Re: [tcpm] initial RTO (was Re: Tuning TCP parameters for the 21st century)

Jerry Chu <> Thu, 30 July 2009 16:38 UTC

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Date: Thu, 30 Jul 2009 09:38:05 -0700
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From: Jerry Chu <>
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Subject: Re: [tcpm] initial RTO (was Re: Tuning TCP parameters for the 21st century)
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On Wed, Jul 29, 2009 at 9:05 AM, Mark Allman<> wrote:
>> I can think of a number of variations. The one-shot 1-sec-initRTO idea
>> you described above also came through my mind but the drawback is you
>> only get one-shot even though we know statistically > 98% of
>> connections have RTT < 1 sec so most likely the continuous use of
>> 1-sec-initRTO will turn out to be better. (A counter argument might be
>> one-shot is "good enough", benefitting > 90% of the cases
>> statistically...) The advantage of it is its simplicity, restricting
>> the max # of spurious retransmissions caused by the reduced initRTO to
>> 1, and obviously avoiding the RTO hell problem.
> Two responses to "one shot":
> (1) Yes, one-shot ought to be enough.  Considering losing the SYN,
>    retransmitting it using an initRTO of 1sec and reseting the initRTO
>    to 3sec.  Now, if there is actually loss in the first RTT of data
>    transmission talking about fine-grained performance (i.e., that we
>    can get from using 1sec again instead of 3sec) doesn't make a lot of
>    sense because 1sec vs. 3sec doesn't matter because performance is
>    going to suck no matter what.  So, why bother with anything terribly
>    "smart" here?

Guess we have some disagreement here and it's not surprise - although
we seem to agree upon the general principles - keep it simple, focus on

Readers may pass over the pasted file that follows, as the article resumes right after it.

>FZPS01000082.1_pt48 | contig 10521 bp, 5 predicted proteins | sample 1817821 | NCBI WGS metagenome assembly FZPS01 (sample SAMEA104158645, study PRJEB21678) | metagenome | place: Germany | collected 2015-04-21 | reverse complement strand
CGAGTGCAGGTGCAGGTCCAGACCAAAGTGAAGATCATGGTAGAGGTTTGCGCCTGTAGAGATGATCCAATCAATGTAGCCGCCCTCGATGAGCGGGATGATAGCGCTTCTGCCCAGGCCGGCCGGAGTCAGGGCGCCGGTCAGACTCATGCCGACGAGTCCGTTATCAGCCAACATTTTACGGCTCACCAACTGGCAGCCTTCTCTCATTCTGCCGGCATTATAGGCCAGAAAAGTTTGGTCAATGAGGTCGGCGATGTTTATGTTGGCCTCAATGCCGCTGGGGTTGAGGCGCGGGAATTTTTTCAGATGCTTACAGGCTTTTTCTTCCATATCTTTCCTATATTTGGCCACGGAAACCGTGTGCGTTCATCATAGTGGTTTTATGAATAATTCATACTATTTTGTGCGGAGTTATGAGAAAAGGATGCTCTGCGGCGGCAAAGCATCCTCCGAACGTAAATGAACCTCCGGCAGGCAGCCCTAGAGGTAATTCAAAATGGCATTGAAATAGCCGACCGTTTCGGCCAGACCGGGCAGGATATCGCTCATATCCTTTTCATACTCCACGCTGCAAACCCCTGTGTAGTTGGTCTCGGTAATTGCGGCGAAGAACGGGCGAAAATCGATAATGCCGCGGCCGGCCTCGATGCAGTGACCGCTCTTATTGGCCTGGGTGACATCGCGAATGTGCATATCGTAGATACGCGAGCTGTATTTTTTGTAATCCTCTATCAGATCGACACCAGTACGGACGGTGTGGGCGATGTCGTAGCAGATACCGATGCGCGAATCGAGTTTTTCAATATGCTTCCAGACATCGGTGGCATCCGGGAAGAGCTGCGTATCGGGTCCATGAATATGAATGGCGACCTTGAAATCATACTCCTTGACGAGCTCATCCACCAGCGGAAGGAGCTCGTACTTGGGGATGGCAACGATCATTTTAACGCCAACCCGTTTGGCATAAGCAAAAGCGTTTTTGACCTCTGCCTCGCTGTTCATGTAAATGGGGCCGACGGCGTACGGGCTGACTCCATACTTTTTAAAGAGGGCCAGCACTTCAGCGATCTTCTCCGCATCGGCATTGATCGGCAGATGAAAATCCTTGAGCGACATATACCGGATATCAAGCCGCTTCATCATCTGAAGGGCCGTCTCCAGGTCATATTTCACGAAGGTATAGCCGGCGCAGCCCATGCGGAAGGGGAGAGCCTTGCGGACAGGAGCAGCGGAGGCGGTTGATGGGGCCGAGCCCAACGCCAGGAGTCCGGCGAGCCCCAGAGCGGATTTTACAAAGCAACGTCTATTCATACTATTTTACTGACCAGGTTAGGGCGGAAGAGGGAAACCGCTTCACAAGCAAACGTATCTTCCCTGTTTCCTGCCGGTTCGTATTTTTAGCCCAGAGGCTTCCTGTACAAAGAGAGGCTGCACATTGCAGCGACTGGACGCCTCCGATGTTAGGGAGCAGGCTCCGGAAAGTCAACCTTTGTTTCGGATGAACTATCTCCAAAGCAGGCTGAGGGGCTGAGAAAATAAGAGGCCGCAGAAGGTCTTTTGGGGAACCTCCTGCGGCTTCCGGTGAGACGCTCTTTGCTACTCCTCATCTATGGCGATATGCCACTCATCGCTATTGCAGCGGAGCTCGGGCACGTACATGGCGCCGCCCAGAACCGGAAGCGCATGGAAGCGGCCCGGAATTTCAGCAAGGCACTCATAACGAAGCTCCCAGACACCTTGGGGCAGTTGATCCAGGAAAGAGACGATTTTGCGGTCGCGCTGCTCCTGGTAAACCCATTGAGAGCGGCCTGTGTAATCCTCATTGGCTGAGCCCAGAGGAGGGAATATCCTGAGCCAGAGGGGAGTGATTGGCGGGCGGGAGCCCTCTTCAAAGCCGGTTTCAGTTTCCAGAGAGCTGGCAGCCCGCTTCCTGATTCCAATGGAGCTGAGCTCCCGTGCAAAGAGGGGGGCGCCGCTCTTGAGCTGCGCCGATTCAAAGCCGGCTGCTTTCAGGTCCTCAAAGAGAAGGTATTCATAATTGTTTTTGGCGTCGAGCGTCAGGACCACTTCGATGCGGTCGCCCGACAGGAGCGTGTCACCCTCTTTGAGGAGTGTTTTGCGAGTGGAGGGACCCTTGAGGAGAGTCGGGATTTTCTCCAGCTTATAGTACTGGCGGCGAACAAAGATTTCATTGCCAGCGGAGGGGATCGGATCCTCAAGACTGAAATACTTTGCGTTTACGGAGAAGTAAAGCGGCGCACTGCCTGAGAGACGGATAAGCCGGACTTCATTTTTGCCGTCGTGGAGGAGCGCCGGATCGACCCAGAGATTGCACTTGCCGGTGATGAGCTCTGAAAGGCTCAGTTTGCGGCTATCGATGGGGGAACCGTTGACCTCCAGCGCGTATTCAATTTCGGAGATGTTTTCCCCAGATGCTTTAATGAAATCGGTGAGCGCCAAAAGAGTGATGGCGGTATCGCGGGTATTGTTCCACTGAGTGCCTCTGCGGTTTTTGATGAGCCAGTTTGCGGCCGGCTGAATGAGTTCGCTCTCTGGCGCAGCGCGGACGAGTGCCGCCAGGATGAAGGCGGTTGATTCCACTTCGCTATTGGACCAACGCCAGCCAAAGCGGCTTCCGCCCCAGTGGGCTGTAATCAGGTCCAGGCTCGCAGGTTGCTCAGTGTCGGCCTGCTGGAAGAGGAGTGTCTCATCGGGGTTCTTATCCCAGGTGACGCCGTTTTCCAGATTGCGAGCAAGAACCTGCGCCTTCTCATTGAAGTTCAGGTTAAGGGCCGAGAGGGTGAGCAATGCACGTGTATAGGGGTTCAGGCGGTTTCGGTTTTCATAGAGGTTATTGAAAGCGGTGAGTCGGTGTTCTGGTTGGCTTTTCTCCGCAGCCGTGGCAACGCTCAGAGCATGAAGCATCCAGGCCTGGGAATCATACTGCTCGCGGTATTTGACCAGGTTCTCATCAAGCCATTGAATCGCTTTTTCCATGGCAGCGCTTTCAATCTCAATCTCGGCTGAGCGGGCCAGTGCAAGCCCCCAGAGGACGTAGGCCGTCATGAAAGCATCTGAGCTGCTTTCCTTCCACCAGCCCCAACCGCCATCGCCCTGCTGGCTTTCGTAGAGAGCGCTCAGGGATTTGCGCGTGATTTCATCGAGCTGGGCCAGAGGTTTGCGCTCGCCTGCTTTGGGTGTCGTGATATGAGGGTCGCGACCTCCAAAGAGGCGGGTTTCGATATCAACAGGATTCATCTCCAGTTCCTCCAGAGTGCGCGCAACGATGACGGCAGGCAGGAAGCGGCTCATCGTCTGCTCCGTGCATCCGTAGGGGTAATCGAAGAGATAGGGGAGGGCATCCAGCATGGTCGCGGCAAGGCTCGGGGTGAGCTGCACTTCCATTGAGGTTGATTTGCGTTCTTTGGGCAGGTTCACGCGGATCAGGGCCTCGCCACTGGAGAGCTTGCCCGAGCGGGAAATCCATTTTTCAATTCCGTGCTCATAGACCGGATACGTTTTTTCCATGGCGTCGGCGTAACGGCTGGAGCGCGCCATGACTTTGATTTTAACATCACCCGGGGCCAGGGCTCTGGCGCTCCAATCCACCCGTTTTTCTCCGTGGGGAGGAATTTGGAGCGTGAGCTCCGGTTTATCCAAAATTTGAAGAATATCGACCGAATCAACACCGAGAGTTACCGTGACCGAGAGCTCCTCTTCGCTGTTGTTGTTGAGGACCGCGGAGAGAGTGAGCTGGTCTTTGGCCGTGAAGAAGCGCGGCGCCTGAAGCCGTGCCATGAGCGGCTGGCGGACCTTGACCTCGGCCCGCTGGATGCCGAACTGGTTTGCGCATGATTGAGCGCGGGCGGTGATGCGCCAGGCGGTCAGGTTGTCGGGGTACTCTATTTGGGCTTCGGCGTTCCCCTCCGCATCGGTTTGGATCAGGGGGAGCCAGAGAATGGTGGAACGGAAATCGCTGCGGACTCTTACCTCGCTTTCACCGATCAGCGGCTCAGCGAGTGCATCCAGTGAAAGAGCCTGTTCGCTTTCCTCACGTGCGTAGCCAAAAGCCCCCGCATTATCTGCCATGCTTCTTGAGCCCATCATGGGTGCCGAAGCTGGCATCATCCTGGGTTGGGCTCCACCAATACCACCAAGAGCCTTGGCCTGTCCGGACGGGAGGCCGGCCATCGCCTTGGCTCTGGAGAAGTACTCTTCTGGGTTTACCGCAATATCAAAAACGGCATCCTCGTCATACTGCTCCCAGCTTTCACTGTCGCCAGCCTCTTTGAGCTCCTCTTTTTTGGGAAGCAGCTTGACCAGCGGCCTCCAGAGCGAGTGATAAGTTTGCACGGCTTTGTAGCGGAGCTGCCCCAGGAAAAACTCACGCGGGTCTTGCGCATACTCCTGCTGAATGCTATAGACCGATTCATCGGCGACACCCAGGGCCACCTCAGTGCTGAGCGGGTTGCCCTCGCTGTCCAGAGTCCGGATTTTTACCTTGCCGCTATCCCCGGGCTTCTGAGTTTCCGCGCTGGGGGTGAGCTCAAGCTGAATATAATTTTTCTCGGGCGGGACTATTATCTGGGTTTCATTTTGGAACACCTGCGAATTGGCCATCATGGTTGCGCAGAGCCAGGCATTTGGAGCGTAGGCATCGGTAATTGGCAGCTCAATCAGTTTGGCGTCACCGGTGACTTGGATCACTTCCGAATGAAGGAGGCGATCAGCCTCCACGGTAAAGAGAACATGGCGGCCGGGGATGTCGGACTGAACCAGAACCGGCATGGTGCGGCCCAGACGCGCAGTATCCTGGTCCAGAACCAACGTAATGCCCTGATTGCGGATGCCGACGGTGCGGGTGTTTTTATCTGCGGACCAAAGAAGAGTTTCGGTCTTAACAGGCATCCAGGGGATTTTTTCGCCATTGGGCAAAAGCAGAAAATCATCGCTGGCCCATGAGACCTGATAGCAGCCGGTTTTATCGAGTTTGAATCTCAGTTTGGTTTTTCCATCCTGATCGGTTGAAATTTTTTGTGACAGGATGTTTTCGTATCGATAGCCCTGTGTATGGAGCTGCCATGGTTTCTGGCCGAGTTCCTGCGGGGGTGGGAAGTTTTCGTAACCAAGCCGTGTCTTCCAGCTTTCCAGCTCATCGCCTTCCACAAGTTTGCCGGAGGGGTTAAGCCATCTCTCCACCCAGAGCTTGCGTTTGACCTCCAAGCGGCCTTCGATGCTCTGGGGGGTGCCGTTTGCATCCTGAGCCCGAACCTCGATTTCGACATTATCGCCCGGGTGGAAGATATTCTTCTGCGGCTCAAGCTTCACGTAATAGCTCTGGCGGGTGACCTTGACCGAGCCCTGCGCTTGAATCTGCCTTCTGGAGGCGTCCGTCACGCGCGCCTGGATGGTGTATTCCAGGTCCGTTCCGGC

the main benefit not the corner cases, but both principles involve some
degree of subjective calls. E.g., the exit condition to initRTO of 1sec
suggested in my previous email doesn't seem all that complex to me.
It only involves a simple check of dupack (or dup SYN/SYN-ACK).

Also I'm not sure why performance has to suck just because a connection
experience early (e.g., SYN/SYN-ACK) loss? I don't remember if TCP
spec requires a connection to go into congestion avoidance mode after
SYN/SYN-ACK loss? Even if so, for short lived connections with small
amount of data (e.g., HTTP/TCP), a speedy recovery from a more optimal
RTO value does still seem matter. Also the reason for a possible speedy
recovery for a loss event AFTER 3WHS seems equally valid as the one
for 3WHS, assuming these loss events are stochastically independent
of each other..,

> (2) Using the numbers on your slides it seems to me that the fraction of
>    hosts with an RTT of > 1sec is roughly the same as the SYN
>    retransmit rate (at an RTT of 3sec, I assume).  To me that says that
>    if you use an initRTO of 1sec and then retransmit then the reason
>    for that retransmit is just as likely to be loss as it is to be a
>    long path.  So, your approach of preferring more than one-shot
>    assumes loss.  But, I don't see the measurements you gave as
>    suggesting that is the right approach.  The notion of going back to
>    3sec just sort of punts.  I.e., the notion is that we have hit a
>    situation whereby we don't know what is going on and so let's not
>    dogmatically try to push forward, but let's throw up our hands and
>    try to do things that ultimately will figure out what is going on.
>    And, further, one mistake does not propagate.

Again I agree with your statements in general but I just feel one-shot
is a little weak, shy of being "good enough". How about allowing N
shots where N is some TBD (> 1) number? I suspect N=2 may satisfy
the "good enough" criterion, taking cue from MacOS (see my slides on
MacOS's repeated 1sec RTO 5 times...) There may be a couple of
different flavors of allowing N shots, either consecutive-only or not but
that's details.

> So, for me one-shot is just about the right balance here.  Any more than
> that we're getting into the corner of a corner case and further in that
> corner the empirical evidence is not suggestive of a clear path.  So,
> let's just do something that will allow the protocol to get a handle on
> things as they are in the specific situation and not try to make guesses
> that propagate further.

The N-shot solution doesn't add any complexity (just log(N) more bits to
the TCP structure) and seems a strong enough dose for those HTTP
connections suffering the dreadful 3sec pause.


> allman